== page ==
Top critical review
Silly pettiness spoils an otherwise great book
on 24 June 2014
Let's get the basics out of the way, I love Stuart Maconie's writing and I'm half northern myself (Mum from Lancashire, Dad from Kent) and I know he's put the word 'Prejudice' in the title, as if to allay criticism but it's not enough, so I think I've got some insight into the issues here. Stuart Maconie's writing (and broadcasting) are marked with a genuine warmth and appreciation of diversity, be it music, writers or towns. His book 'Hope And Glory' should be a set text in all British schools, such is its comprehensive and contextual view of British history.
'Pies and Prejudice' by contrast can be disappointingly petty and unnecessarily snarky about, well, anywhere that isn't Wigan. It's a misnomer to say the book is about 'the North' when so much of it is concentrated on Manchester and its surrounding towns. It may be too much to expect a Lancastrian to gush too much about Yorkshire but it's a hell of a large county to dismiss as a mire of miserliness and introverted thinking but Northumbria is virtually limited to a discussion about Newcastle's hellish nightlife and the bridges over the Tyne. Cumbria is only defined by the pleasures of walking in the national park or the bleak horrors of its west coast towns.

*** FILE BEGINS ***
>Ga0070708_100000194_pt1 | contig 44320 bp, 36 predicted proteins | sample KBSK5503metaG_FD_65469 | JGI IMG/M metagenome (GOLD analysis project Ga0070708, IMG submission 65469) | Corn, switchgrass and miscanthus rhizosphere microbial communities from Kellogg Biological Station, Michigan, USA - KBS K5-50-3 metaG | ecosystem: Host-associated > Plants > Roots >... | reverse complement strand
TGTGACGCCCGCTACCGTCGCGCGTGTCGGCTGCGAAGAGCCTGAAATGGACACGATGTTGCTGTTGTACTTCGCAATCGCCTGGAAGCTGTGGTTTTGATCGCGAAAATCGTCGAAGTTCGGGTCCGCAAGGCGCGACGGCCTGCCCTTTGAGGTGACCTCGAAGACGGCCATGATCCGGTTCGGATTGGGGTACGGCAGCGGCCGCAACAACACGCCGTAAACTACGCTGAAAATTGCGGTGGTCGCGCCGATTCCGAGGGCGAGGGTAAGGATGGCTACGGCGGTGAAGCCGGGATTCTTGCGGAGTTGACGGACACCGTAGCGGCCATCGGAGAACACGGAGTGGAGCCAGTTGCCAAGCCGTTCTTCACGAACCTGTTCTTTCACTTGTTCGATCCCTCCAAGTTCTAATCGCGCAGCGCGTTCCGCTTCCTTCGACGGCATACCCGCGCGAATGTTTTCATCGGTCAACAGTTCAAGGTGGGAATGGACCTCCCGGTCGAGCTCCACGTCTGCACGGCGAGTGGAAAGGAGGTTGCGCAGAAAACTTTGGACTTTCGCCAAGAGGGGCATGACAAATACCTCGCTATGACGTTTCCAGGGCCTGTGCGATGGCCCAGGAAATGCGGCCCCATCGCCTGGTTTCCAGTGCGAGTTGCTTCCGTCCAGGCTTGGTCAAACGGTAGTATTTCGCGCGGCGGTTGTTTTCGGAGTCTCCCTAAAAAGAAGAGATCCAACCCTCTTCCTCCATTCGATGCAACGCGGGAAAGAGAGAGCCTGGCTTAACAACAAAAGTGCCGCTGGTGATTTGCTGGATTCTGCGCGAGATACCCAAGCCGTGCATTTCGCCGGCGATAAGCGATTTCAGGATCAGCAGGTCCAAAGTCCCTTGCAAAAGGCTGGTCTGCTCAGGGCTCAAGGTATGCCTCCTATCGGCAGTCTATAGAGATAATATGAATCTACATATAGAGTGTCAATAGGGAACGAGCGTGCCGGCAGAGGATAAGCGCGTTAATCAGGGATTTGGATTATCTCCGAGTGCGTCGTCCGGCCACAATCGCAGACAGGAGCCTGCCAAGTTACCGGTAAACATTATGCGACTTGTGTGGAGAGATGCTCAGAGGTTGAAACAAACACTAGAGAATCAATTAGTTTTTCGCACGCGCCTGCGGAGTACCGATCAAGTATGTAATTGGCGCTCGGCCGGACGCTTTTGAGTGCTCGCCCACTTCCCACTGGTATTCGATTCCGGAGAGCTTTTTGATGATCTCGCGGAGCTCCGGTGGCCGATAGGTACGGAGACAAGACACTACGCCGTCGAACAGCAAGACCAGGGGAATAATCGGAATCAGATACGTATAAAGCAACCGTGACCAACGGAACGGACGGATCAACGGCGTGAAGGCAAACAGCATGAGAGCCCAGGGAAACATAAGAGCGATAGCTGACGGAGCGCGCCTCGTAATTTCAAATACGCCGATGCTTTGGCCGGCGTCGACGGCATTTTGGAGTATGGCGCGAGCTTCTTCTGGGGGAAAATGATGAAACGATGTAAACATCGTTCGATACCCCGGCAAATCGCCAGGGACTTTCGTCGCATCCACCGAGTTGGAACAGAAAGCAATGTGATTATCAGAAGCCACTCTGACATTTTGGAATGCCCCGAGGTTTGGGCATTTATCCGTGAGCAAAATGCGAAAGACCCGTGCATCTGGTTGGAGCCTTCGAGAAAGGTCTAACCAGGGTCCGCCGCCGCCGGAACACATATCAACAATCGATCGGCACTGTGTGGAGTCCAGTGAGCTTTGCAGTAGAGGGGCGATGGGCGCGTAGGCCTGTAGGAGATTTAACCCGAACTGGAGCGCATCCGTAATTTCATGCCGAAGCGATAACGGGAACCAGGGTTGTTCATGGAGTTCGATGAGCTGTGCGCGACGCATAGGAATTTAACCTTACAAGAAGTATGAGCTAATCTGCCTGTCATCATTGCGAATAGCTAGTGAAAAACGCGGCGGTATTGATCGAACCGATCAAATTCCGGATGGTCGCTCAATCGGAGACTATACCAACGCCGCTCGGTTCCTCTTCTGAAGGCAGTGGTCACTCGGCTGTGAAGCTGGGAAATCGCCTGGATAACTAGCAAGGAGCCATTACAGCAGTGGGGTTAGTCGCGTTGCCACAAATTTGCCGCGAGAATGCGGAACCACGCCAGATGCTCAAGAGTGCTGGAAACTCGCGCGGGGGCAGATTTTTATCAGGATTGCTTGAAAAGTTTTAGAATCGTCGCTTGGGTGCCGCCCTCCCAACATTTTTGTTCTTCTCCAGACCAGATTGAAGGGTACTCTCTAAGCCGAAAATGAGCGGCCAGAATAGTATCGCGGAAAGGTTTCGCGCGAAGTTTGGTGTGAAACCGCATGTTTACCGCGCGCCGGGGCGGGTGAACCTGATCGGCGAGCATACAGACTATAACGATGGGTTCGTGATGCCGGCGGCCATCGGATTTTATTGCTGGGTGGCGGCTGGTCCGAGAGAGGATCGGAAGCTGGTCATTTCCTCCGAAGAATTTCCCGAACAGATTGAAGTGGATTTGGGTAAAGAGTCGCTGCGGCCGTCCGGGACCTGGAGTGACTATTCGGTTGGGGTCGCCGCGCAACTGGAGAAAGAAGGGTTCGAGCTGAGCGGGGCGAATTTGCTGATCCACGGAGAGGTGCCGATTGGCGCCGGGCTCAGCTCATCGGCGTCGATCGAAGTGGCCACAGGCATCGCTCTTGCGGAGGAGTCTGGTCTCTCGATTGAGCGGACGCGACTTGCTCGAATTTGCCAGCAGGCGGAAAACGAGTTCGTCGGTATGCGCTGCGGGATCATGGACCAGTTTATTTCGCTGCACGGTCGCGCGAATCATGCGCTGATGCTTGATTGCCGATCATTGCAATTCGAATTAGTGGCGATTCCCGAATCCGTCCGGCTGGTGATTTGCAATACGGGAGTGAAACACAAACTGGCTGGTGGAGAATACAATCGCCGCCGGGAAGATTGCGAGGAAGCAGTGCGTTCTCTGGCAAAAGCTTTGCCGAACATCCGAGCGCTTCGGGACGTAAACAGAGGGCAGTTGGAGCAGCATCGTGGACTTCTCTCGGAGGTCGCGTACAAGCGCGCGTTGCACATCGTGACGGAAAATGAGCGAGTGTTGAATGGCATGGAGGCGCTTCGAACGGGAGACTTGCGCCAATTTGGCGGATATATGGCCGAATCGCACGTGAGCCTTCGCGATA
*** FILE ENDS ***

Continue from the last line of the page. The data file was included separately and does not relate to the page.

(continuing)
Amazingly, the north's relationship to Scotland is barely discernible, such is Maconie's bias against all things south / London he fails to recognize that the residents of Carlisle, for example, are far more effected culturally and economically by Glasgow and Edinburgh than they ever are by London.
Indeed, the constant melding of the whole of southern Britain with London, as if they were one and the same, is both lazy and grossly untrue. His view of the capital is again, rather one dimensional - it's not all like Kensington and Islington and I think the residents of Redruth, Wisbech and Solihull feel just as disenfranchised from London as do the people of Huddersfield, Wigton and Wearmouth.
If he'd called something like 'My North' then the whole book would be a lot more comfortable to read, but calling it 'In Search Of The North' and then only bothering with a few pubs in a few towns does a great disservice to half of the country.